50 years after Humanae Vitae

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Dissent censors its critics

The Tablet, an English magazine reporting on the Catholic Church, has been one of the main sources of dissent from papal teaching on contraception for the last 50 years.

Under its new editor, Paul Burns, the London Tablet dissented from Humanae Vitae. This prestigious journal has maintained this dissenting position for fifty years. Another Tablet editor later censored a letter of mine contradicting another English dissenter, Dr Jack Dominian. I presumed to tell readers that Mother Teresa’s sisters teach natural family planning in India. That sentence had to be removed or my letter would not be permitted to appear. You could not even make fidelity to Humanae Vitae look good!

The London Tablet celebrated the 40th anniversary of the encyclical by repeating its dissent, this time allowing some space for other views. This influential publication is read by thousands of clergy and religious all over the Anglophone world. It is maintained by an aging English Catholic liberal establishment. Thankfully it has widened to a more mainstream position.

Episcopal Conferences Respond

Then I witnessed, the most tragic phase of the saga of Humanae Vitae. Taking up the compassionate pastoral approach of the Holy Father in the encyclical, “Pastoral Statements” from various Episcopal Conferences began to appear. But some of these in varying degrees modified the Pope’s teaching, usually in a slippery way by appealing to conscience, inaccurately understood in a subjectivist sense. The Canadian “Winnipeg Statement” (1968) was perhaps the worst. It has never been revoked, although a consistent defender of the papal teaching, Mons Vincent Foy, called for the statement to be corrected.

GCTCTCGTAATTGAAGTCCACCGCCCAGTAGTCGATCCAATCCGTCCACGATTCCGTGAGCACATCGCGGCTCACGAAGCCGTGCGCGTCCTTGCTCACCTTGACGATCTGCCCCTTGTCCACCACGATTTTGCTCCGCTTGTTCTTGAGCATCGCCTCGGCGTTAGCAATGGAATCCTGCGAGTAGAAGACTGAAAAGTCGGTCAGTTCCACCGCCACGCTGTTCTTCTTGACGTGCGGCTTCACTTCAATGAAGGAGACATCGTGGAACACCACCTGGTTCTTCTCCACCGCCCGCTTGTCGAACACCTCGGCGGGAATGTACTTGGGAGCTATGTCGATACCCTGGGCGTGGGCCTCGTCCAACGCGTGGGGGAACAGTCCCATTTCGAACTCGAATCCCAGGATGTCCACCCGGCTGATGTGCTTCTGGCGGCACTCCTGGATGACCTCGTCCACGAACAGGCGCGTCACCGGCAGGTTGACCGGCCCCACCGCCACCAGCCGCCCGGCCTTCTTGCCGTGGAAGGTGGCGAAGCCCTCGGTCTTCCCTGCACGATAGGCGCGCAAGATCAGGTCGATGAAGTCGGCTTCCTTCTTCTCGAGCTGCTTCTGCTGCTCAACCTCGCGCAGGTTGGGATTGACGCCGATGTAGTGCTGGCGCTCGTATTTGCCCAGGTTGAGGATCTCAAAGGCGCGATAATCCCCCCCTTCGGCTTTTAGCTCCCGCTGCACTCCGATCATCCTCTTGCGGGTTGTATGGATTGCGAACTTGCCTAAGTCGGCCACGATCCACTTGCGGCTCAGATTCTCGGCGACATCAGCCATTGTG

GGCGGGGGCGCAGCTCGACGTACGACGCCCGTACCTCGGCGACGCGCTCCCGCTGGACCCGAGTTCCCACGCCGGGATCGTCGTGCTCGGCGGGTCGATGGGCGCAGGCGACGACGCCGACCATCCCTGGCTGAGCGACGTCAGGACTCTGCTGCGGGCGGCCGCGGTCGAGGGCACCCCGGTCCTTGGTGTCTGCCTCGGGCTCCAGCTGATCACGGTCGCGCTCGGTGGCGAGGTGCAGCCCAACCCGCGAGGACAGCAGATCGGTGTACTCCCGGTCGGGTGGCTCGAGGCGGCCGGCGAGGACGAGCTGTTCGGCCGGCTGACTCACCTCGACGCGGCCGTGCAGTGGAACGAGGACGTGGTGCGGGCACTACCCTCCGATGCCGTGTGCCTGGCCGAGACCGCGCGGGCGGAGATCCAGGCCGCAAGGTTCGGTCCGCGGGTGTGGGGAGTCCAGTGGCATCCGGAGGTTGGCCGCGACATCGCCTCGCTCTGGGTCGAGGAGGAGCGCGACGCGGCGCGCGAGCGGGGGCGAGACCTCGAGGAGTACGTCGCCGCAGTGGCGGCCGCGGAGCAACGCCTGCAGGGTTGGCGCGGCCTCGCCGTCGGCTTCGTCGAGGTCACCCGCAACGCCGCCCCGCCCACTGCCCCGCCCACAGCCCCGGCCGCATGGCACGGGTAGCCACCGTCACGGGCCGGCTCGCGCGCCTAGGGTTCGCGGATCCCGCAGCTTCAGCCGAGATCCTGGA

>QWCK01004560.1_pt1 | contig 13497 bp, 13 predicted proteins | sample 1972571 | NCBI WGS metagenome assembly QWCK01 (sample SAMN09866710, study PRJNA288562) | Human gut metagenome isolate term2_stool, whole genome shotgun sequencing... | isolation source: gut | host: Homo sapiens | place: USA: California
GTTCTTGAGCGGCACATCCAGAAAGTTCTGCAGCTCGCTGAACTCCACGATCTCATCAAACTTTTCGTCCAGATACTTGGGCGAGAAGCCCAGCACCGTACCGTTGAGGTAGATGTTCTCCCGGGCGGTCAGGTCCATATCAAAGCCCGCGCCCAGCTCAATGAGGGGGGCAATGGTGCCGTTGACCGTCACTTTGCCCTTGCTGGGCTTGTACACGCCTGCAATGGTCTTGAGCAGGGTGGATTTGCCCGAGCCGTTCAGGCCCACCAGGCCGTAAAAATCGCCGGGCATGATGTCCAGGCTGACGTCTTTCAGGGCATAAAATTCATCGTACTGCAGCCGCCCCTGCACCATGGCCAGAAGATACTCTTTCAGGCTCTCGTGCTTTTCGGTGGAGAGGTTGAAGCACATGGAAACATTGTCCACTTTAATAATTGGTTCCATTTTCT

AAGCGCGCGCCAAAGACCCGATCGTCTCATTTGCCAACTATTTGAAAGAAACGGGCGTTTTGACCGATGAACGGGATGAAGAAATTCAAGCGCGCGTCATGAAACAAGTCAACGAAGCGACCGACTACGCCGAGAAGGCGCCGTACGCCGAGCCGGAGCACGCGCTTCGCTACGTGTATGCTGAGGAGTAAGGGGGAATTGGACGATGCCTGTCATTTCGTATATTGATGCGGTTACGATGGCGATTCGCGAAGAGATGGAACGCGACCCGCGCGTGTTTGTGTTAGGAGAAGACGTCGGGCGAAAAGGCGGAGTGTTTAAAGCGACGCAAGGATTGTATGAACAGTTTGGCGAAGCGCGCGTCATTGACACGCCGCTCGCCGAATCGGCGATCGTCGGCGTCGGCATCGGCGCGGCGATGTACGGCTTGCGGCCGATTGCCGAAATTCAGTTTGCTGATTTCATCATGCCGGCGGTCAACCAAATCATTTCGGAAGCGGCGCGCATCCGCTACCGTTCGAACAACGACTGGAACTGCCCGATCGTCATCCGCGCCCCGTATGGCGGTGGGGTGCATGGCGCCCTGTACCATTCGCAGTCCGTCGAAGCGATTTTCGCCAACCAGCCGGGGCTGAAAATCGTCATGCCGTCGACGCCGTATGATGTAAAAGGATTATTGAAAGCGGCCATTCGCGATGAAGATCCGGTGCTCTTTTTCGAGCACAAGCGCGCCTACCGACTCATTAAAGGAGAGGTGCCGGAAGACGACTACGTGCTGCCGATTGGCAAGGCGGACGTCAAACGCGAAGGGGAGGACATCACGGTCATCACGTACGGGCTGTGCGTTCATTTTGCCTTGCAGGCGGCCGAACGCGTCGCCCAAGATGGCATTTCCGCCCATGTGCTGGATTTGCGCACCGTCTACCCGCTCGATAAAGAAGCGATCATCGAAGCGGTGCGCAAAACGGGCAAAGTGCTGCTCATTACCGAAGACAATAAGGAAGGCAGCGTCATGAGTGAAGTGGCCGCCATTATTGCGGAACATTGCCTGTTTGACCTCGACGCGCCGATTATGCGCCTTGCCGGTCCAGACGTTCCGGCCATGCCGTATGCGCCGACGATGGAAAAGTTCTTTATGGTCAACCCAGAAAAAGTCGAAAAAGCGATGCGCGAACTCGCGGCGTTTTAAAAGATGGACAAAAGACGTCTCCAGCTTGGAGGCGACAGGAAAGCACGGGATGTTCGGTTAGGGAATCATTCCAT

However in 1974 Australia finally fell into step with certain other hierarchies. By that time, I had been ordained a priest and was working as an assistant pastor in a large multi-ethnic parish.  One afternoon, I waited in the sacristy of the second church in the parish for a Bishop who had come to baptise his great nephew. Bishop Bernard Stewart, Bishop of Sandhurst, was a courageous leader in defending and teaching the faith. It was shortly after the appearance of the Australian Bishops’ statement on Humanae Vitae.

Bishop Bernard Stewart of Sandhurst in Victoria was one of only a few Australian bishops not frightened of insisting on the importance of Humanae Vitae and its insights into men and women, marriage and family life. Unlike many of his contemporaries he had courage.

What was a young priest to think when a senior bishop, with tears in his eyes, apologised to him for losing the vote that let the weak Australian statement appear? After complaints to Rome, the statement was later corrected, but the damage was already done. The correction received little publicity.

Through the secular media, Catholics heard “follow your conscience”, a green light for birth control and sterilisation. For most people conscience is my taste, my choice, what suits me, a feeling or inclination. But conscience is supposed to be a human moral judgement, based on information, thought out prayerfully and carefully.